(D) Inventory Turnover Ratio/Inventory Days: It is a ratio showing how many times a company’s inventory is sold and replaced over a period of time. This ratio provides an insight as to whether a company is managing its stock properly. It also shows how well management is managing the cost associated with inventory or whether they’re buying excess or too little. The higher the inventory turnover ratio, the better it is since it typically implies that the Co is selling its goods quickly and is not bearing any additional inventory carrying cost. A low turnover implies weak sales and, therefore, excess inventory. ITR = ( Net Sales/Inventory ), Inventory Days = 365/ITR.

(E) Net Working Capital Cycle: The working capital cycle (WCC) is the amount of time it takes to turn the net current assets and current liabilities into cash. The Working Capital cycle is a measure of both of company’s operational efficiencies and its short-term financial health. A company will have a negative working capital cycle if the Current Ratio is less than 1. The longer the cycle is, the longer a business is tying up capital in its working capital without earning a return on it. The companies strive to reduce their working capital cycle by collecting receivables quicker or sometimes stretching accounts payable. NWC Cycle = (Debtor days + Inventory days – Payable Days).

(4) Market Ratios:

(A) Market Capitalization: It refers to the total present market value of a company’s outstanding shares, commonly referred to as Market Cap. This value is used majorly by the investment community to determine a company’s size in the industry and also assess risk in the share. It measures the company’s worth in the open market and as well as the market’s perception of its future prospects, as it reflects what investors are willing to pay for its stock. The companies are majorly classified into large-cap (stock worth > $10 billion), mid-cap(stock worth b/w $2 billion and $10 billion) and small-cap <$2 billion). Significant changes such as the issue/sale of shares or a change in stock price can affect the market cap on any day. Market Cap = (No. of shares O/s on the last date of Financial Year * Closing Market rate on that date).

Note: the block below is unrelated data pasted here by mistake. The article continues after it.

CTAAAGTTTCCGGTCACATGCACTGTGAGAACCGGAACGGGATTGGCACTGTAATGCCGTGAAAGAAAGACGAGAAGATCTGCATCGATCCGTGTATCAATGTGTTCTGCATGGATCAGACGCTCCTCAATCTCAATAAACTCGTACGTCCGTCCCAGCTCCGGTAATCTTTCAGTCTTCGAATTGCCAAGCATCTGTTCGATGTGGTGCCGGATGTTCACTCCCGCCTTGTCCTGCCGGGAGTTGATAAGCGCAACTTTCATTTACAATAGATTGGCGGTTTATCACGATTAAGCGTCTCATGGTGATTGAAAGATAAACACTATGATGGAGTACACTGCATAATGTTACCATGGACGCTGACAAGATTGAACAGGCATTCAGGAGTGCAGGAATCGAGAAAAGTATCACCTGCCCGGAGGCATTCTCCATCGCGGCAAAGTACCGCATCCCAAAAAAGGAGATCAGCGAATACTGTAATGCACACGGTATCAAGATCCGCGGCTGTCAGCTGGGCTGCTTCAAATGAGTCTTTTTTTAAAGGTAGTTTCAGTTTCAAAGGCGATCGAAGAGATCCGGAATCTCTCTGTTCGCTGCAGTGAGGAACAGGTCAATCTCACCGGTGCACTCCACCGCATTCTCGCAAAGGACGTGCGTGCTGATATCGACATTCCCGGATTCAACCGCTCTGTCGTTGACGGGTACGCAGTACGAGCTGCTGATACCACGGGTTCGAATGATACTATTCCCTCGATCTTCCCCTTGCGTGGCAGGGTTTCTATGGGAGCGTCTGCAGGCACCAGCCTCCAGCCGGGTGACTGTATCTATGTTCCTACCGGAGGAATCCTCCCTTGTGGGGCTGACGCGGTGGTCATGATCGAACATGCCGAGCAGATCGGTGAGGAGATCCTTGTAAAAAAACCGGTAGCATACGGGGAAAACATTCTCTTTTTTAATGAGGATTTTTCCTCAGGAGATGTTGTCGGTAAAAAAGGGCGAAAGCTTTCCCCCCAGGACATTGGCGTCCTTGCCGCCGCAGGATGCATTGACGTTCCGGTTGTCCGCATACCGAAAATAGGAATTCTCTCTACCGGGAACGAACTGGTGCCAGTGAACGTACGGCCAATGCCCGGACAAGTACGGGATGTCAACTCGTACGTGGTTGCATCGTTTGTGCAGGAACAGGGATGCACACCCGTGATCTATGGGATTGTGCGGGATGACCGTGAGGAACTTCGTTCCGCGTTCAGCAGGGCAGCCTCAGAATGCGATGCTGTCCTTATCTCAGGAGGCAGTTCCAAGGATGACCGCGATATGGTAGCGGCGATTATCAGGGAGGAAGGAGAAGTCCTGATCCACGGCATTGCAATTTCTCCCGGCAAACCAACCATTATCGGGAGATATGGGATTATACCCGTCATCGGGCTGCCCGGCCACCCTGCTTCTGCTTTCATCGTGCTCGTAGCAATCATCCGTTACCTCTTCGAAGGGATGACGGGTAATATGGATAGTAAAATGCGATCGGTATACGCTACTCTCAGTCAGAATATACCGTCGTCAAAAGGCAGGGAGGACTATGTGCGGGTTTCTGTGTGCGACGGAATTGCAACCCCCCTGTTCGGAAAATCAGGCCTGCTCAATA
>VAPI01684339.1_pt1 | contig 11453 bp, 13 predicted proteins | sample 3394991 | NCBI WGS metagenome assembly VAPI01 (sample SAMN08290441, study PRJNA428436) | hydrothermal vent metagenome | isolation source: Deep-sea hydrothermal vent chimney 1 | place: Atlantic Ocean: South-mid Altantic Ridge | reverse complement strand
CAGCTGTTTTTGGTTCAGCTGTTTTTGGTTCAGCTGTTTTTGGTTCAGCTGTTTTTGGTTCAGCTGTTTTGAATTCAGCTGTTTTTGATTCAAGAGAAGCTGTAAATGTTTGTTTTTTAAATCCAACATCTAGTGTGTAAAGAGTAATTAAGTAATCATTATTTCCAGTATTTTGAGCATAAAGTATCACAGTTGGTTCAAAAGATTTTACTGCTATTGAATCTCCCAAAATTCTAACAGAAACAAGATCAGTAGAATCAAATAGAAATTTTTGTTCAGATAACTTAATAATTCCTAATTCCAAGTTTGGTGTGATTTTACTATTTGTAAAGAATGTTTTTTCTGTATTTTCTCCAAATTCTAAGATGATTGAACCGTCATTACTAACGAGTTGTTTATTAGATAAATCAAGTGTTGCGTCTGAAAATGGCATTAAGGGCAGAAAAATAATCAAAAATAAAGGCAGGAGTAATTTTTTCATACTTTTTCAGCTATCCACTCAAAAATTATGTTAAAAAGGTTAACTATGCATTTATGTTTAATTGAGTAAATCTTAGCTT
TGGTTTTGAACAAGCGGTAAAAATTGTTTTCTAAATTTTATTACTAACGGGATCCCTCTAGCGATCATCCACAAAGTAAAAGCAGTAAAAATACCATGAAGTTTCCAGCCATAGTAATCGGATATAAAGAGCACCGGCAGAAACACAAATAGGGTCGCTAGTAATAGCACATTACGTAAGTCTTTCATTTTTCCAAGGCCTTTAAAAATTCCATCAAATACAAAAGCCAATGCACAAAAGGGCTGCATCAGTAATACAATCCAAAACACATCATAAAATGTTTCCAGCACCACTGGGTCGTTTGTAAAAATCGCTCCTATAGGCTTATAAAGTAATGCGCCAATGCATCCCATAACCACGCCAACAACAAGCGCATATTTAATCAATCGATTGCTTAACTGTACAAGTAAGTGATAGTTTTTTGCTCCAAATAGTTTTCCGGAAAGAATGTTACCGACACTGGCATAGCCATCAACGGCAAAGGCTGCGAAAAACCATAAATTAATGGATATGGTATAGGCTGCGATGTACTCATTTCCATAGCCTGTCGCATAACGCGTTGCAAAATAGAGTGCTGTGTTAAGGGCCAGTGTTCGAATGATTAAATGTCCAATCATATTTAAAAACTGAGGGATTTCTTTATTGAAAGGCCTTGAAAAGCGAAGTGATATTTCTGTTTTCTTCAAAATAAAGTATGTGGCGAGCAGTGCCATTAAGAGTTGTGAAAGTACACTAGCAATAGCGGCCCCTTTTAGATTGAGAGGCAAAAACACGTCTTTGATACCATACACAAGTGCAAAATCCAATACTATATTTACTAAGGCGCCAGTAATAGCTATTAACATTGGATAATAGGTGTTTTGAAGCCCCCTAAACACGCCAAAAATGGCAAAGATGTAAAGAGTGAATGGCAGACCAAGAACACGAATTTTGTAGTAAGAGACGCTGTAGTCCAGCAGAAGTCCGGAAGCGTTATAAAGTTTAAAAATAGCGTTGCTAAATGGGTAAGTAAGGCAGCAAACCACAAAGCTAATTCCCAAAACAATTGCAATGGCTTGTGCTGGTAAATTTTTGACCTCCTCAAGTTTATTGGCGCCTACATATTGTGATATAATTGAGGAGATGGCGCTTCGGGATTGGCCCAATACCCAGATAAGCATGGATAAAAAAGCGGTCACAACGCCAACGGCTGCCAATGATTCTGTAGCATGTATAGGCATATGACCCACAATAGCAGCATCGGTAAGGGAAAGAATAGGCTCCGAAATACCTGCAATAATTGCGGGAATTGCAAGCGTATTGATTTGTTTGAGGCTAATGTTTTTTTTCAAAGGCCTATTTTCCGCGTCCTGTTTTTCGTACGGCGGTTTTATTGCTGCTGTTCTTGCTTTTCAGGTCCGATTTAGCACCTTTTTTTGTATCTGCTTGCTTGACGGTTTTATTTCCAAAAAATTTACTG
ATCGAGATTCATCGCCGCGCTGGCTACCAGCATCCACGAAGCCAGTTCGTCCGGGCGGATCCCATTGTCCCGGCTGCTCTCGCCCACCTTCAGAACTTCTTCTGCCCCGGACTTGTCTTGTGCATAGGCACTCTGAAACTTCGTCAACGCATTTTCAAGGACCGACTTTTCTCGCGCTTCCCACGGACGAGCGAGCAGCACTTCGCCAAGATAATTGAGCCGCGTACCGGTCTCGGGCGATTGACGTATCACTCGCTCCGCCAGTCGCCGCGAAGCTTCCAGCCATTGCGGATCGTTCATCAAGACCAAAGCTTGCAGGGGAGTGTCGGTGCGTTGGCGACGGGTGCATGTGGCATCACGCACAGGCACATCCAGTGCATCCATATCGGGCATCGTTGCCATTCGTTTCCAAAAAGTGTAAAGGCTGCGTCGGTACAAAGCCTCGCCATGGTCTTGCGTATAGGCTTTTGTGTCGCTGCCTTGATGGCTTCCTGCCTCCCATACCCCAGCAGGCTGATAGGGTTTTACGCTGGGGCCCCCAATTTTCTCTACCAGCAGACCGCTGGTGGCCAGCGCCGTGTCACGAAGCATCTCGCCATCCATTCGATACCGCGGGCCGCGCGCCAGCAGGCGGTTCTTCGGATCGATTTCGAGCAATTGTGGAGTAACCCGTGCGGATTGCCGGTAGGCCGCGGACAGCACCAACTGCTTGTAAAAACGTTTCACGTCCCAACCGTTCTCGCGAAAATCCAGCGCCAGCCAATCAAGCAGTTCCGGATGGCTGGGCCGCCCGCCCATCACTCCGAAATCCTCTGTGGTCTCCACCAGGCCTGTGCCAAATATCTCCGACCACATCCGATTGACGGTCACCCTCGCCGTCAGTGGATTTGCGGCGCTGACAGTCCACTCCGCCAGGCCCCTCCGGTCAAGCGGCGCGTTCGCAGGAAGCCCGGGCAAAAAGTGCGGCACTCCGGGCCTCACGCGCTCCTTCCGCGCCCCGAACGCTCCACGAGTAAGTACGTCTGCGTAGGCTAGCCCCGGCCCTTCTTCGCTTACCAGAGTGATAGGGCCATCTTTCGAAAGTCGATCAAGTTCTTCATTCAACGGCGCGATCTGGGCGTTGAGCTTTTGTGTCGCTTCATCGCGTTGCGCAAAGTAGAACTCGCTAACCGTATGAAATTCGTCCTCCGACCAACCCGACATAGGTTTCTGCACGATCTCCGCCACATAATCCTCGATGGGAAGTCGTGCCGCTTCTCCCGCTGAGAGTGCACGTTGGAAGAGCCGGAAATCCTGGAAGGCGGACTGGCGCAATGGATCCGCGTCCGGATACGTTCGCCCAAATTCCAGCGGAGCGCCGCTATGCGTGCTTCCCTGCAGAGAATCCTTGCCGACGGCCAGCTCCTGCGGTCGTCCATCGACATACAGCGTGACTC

(B) Earnings Per Share (EPS): It is the portion of a company’s profit allocated to each outstanding share. It is an important fundamental used in valuing a company because it breaks down a firm’s profits on a per-share basis. EPS is typically used in conjunction with a company’s share price to determine whether it is relatively cheap or expensive. EPS = Net Profit/ Outstanding shares.

(C) Price Earnings Ratio (P/E ratio): This is used for valuing a company that measures its current share price relative to its per-share earnings. It implies the rupee amount an investor can expect to invest in a company in order to receive 1 rupee of that company’s earning. A high P/E suggests that investors are expecting higher earnings growth in the future compared to companies with a lower P/E.  A low P/E can indicate either that a company may currently be undervalued or that the company is doing exceptionally well relative to its past trends. P/E ratio = Market Value of the share / Earnings per share.

The utility of ratio analysis will get further enhanced if the comparison is possible between the company and its direct competitors in the industry & between the company and its peers in the industry.


What are the types of Ratio?

The ratios have been classified into four categories: (1) Revenue & Profitability Ratios (2) Capitalization Ratios (3) Working Capital Ratios & (4) Market Ratios.

What is Capital employed in Ratio?

Capital Employed is the sum of equity share capital and long term funds less of capital work in progress.

What is an ideal Interest coverage Ratio?

With an interest coverage ratio of at par or below 1.5 times, the ability to meet interest cost through earnings becomes questionable – indicating that it is not generating enough revenues.

Now, Businesses with an annual turnover of up to Rs 40 lakh are GST exempt